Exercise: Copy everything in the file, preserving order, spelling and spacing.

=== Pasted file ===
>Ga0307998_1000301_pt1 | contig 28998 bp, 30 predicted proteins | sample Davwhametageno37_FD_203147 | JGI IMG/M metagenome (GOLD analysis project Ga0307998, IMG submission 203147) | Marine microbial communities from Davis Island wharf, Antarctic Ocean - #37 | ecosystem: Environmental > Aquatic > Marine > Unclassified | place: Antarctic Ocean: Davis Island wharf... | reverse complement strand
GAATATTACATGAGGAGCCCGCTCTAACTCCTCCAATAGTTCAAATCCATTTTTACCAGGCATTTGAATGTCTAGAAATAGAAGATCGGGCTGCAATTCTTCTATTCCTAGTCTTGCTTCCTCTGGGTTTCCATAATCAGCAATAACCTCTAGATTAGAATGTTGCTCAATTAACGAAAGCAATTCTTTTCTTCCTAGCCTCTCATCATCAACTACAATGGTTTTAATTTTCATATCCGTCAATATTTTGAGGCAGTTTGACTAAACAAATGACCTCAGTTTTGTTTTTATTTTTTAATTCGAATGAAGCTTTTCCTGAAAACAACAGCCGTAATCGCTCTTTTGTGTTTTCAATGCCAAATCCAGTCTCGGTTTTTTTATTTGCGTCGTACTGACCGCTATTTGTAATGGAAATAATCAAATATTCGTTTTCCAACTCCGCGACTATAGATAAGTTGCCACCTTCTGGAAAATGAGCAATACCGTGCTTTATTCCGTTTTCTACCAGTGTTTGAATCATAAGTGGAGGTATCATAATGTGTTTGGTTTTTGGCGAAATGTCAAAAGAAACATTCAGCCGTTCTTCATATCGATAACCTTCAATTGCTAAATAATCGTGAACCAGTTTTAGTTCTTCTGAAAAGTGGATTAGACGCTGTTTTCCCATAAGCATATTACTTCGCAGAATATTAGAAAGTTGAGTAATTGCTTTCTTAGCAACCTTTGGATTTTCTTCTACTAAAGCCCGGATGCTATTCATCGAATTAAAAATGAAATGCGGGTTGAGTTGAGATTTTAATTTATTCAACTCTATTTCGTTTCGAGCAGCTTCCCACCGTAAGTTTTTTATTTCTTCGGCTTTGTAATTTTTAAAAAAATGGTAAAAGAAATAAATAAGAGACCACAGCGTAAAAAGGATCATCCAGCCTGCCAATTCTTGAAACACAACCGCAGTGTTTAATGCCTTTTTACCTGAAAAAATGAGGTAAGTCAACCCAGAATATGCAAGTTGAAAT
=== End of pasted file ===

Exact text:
>Ga0307998_1000301_pt1 | contig 28998 bp, 30 predicted proteins | sample Davwhametageno37_FD_203147 | JGI IMG/M metagenome (GOLD analysis project Ga0307998, IMG submission 203147) | Marine microbial communities from Davis Island wharf, Antarctic Ocean - #37 | ecosystem: Environmental > Aquatic > Marine > Unclassified | place: Antarctic Ocean: Davis Island wharf... | reverse complement strand
GAATATTACATGAGGAGCCCGCTCTAACTCCTCCAATAGTTCAAATCCATTTTTACCAGGCATTTGAATGTCTAGAAATAGAAGATCGGGCTGCAATTCTTCTATTCCTAGTCTTGCTTCCTCTGGGTTTCCATAATCAGCAATAACCTCTAGATTAGAATGTTGCTCAATTAACGAAAGCAATTCTTTTCTTCCTAGCCTCTCATCATCAACTACAATGGTTTTAATTTTCATATCCGTCAATATTTTGAGGCAGTTTGACTAAACAAATGACCTCAGTTTTGTTTTTATTTTTTAATTCGAATGAAGCTTTTCCTGAAAACAACAGCCGTAATCGCTCTTTTGTGTTTTCAATGCCAAATCCAGTCTCGGTTTTTTTATTTGCGTCGTACTGACCGCTATTTGTAATGGAAATAATCAAATATTCGTTTTCCAACTCCGCGACTATAGATAAGTTGCCACCTTCTGGAAAATGAGCAATACCGTGCTTTATTCCGTTTTCTACCAGTGTTTGAATCATAAGTGGAGGTATCATAATGTGTTTGGTTTTTGGCGAAATGTCAAAAGAAACATTCAGCCGTTCTTCATATCGATAACCTTCAATTGCTAAATAATCGTGAACCAGTTTTAGTTCTTCTGAAAAGTGGATTAGACGCTGTTTTCCCATAAGCATATTACTTCGCAGAATATTAGAAAGTTGAGTAATTGCTTTCTTAGCAACCTTTGGATTTTCTTCTACTAAAGCCCGGATGCTATTCATCGAATTAAAAATGAAATGCGGGTTGAGTTGAGATTTTAATTTATTCAACTCTATTTCGTTTCGAGCAGCTTCCCACCGTAAGTTTTTTATTTCTTCGGCTTTGTAATTTTTAAAAAAATGGTAAAAGAAATAAATAAGAGACCACAGCGTAAAAAGGATCATCCAGCCTGCCAATTCTTGAAACACAACCGCAGTGTTTAATGCCTTTTTACCTGAAAAAATGAGGTAAGTCAACCCAGAATATGCAAGTTGAAAT